Premiums expected to rise in many health law markets
Premiums are expected to rise in many parts of the country as a new sign-up season under President Barack Obama's health care law starts Nov. 1. But consumers have options if they're willing to shop, and an upgraded government website will help them compare.
Online health insurance markets are entering their third year, offering people who don't have access to job-based coverage a taxpayer-subsidized private alternative. That's helped cut the share of Americans who are uninsured to about 9 percent, a historical low. Still, the many moving parts of the Affordable Care Act don't always click smoothly, and Americans remain divided about "Obamacare."
Here's a look at what's new for 2016:
AVERAGE PREMIUM? NO SUCH THING
The government usually unveils premiums just before the start of open enrollment. Independent experts are forecasting bigger increases in 2016 than last year, averaging from the high single digits to the teens.
But averages won't tell the story. Health care is local. Premiums can vary widely from state to state, and within a state.
Most states won't be like Minnesota, where all five carriers selling individual policies on the insurance exchange have posted double-digit hikes, from 14 percent to 49 percent.
They're not likely to be like southern California either, where officials forecast an average rise of 1.8 percent for consumers who stay with their current plan.
For more than 8 in 10 customers, premium increases will be cushioned by taxpayer subsidies. That will absorb most of the cost, but it still may pay to shop around.
THOSE OTHER COSTS
Too many consumers look only at the monthly premium when picking a plan. They shouldn't. Other costs can be just as important. These include the deductible—the amount individuals must pay each year before their plan kicks in—and cost-sharing or copays for medical services.
Trying to demystify the process, HealthCare.gov will offer a new calculator to help customers decide what kind of plan is better. It will look at their out-of-pocket costs, based on expected medical needs.
Tip: Patients who need medical follow-up for ongoing health issues may come out ahead by paying a higher monthly premium for a plan that has lower out-of-pocket costs. Instead of picking a plan at the "bronze" coverage level, they might look at "gold" instead, or even "platinum."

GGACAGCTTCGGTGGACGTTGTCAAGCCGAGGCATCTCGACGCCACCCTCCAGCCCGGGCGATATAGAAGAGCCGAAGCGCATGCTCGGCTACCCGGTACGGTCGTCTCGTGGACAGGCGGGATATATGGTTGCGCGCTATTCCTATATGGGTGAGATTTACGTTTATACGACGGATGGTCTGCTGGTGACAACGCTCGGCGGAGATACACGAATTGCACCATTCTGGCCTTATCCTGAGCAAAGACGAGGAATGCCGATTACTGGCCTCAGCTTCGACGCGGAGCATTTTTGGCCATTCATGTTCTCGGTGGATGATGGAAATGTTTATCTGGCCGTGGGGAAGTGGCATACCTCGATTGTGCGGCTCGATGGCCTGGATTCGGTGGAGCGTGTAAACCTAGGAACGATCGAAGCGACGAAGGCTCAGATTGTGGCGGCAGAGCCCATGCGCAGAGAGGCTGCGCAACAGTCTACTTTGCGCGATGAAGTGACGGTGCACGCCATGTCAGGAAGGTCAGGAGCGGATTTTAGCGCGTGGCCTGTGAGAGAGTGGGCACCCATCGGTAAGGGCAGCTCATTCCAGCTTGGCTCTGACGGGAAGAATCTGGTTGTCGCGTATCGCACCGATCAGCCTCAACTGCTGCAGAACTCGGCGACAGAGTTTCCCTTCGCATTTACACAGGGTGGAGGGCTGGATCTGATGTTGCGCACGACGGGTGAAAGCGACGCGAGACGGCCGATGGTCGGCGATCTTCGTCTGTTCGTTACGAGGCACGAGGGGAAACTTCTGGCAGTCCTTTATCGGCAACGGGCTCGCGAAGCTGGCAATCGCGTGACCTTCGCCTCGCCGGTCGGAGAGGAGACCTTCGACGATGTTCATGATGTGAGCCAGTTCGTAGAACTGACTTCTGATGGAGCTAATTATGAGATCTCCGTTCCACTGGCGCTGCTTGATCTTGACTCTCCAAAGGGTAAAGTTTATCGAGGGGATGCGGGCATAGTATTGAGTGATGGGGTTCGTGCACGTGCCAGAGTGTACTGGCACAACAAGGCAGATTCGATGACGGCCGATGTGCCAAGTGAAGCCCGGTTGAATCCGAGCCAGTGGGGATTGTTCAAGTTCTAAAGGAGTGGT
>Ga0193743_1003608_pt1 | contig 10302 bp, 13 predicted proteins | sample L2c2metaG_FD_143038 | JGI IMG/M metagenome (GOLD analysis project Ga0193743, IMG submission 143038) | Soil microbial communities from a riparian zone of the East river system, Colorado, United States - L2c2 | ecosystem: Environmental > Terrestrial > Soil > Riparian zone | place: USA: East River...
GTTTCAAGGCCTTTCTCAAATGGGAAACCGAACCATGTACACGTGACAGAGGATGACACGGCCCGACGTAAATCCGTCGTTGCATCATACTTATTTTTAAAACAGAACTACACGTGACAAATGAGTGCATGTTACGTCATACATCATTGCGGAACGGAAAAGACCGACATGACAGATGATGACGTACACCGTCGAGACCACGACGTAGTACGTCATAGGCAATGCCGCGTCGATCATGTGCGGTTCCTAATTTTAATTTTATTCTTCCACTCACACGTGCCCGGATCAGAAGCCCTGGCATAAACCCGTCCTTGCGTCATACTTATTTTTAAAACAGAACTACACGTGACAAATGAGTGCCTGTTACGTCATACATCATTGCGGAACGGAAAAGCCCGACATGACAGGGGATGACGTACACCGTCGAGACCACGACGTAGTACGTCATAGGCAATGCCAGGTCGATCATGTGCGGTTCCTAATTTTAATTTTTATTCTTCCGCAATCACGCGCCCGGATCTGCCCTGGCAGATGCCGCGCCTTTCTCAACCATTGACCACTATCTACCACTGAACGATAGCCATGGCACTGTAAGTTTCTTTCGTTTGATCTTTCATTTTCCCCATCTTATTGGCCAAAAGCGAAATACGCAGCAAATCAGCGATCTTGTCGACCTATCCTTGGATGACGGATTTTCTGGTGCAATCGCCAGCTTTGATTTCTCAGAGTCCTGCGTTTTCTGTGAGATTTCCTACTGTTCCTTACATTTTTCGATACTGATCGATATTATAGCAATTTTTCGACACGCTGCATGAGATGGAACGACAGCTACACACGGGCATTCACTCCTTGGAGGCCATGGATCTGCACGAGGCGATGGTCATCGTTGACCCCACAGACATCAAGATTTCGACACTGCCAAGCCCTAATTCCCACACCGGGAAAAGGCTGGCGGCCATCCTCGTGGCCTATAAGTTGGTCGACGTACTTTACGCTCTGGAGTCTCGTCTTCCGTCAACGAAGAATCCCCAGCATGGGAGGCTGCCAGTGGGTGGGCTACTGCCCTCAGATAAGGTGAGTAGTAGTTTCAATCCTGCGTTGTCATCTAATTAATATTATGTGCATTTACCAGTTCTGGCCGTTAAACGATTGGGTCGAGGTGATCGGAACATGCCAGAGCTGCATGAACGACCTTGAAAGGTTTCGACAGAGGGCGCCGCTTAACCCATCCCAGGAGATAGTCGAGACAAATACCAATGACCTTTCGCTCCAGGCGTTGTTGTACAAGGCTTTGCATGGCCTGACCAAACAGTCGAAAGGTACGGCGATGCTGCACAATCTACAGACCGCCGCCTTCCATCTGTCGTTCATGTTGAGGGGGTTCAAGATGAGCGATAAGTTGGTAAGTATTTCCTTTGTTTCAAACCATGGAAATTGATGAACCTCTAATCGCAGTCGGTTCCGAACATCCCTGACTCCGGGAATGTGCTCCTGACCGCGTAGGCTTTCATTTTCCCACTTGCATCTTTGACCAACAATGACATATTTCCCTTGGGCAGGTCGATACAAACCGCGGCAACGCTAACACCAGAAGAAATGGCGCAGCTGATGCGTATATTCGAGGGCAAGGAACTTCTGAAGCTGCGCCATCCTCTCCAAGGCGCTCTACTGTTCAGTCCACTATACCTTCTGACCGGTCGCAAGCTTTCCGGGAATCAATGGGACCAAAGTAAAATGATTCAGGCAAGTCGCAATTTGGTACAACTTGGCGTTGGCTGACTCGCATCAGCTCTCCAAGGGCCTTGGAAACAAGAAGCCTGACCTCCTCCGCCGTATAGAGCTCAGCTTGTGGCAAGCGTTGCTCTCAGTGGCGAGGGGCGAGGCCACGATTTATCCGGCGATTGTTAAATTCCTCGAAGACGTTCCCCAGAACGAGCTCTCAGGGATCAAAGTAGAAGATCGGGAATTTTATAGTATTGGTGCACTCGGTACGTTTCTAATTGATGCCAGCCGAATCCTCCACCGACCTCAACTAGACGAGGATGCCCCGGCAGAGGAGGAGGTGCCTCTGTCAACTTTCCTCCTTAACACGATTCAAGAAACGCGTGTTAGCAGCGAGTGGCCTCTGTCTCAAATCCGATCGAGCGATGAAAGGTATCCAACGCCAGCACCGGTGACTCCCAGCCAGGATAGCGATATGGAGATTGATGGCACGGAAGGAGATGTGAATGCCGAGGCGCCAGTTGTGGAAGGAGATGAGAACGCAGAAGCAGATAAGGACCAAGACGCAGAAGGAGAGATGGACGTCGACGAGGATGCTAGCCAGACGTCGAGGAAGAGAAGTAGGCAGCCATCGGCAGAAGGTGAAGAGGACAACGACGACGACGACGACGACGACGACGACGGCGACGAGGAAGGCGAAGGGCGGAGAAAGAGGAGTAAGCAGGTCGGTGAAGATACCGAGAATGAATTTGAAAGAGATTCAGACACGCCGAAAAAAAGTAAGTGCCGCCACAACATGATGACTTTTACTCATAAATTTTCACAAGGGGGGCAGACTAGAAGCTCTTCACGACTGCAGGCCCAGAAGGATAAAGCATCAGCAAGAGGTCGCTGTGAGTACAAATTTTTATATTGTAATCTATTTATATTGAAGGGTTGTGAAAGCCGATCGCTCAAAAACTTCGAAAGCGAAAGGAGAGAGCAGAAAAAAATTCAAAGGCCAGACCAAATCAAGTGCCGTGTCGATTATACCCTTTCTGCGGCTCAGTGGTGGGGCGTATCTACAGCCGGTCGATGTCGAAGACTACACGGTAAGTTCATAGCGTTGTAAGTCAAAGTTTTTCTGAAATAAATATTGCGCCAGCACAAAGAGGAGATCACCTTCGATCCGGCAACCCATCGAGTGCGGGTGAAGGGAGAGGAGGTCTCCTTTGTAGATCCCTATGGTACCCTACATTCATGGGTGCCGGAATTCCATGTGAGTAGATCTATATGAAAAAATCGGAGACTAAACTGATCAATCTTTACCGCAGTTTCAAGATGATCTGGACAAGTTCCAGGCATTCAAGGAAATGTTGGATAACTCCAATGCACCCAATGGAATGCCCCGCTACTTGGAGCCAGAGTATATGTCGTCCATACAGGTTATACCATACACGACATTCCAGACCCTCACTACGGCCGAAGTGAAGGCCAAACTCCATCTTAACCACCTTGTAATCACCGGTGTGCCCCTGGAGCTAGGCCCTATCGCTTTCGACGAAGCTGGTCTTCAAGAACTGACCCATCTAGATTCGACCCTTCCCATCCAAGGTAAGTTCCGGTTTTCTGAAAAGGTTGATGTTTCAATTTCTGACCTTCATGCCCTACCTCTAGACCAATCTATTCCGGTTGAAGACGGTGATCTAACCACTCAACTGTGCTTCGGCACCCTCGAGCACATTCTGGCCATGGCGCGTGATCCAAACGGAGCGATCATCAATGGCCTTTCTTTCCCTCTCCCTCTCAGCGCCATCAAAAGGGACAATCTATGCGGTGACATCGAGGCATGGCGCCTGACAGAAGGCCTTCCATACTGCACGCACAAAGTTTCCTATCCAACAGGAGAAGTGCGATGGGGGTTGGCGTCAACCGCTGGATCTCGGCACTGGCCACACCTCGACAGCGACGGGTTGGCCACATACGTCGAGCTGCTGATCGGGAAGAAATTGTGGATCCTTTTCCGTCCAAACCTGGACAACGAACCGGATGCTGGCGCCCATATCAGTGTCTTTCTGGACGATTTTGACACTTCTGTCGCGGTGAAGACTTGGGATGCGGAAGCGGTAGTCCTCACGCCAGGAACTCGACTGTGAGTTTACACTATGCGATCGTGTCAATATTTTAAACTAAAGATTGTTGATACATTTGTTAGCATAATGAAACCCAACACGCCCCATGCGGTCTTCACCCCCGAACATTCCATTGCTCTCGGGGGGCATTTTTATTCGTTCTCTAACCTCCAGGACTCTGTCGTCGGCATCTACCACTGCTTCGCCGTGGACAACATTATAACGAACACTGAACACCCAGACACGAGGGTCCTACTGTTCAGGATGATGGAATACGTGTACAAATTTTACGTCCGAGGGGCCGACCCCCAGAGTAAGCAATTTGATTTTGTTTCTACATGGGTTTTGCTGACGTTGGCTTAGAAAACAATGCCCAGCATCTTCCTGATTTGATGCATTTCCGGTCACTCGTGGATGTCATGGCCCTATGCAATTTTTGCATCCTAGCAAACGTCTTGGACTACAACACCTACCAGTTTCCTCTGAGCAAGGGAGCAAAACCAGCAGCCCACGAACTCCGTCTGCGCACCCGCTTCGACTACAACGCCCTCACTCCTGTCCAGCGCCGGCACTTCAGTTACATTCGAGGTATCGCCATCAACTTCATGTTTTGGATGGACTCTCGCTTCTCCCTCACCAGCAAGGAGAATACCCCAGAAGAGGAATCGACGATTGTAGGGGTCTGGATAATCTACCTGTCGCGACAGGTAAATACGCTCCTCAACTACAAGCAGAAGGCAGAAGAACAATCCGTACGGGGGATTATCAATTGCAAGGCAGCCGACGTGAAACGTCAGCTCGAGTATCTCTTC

As before, returning customers who don't want to make any changes will get automatically re-enrolled. That process will be smoother this year, insurers say, because the government has better information to update subsidies for customers who just want to keep the same plan.
Tip: Returning customers must make sure to file a tax return. Those who got subsidies in 2014 could lose their financial assistance next year if they have not filed.
The tax penalty for people remaining uninsured in 2016 is no slap on the wrist. It's high enough to cover several weeks of groceries.
The fine will rise to the greater of either $695 or 2.5 percent of taxable income. That's for someone without coverage for a full 12 months. This year the comparable numbers are $325 or 2 percent of income, whichever is greater.
Several organizations, from TurboTax to the nonpartisan Tax Policy Center, will be offering online tax penalty calculators. That can put a dollar figure on the trade-offs for those who are on the fence about signing up.
Now serving 38 states, HealthCare.gov is getting a makeover that officials say will make it more responsive to customer needs. States running their own health insurance sites also are making improvements.
Changes for HealthCare.gov include new privacy protections. A "privacy manager" will let consumers opt out of embedded connections to third-party advertising, analytics and social media sites. If customers have enabled the "Do Not Track" setting on their browsers, the government will automatically honor their preferences in regard to receiving digital advertising from HealthCare.gov.
Online tools to look up doctors, hospitals and prescription drugs are in final testing. Consumers will be able to skip some additional research previously required to find out what plans their doctors are in.
Tip: Insurers are urging consumers to "trust but verify." Call doctors and insurers to check provider and hospital listings.
For the third year in a row, the dates for HealthCare.gov's sign-up season have changed.
This time, it's Nov. 1 through Jan. 31, 2016.
Tip: For coverage to start Jan. 1, consumers must enroll by Dec. 15.
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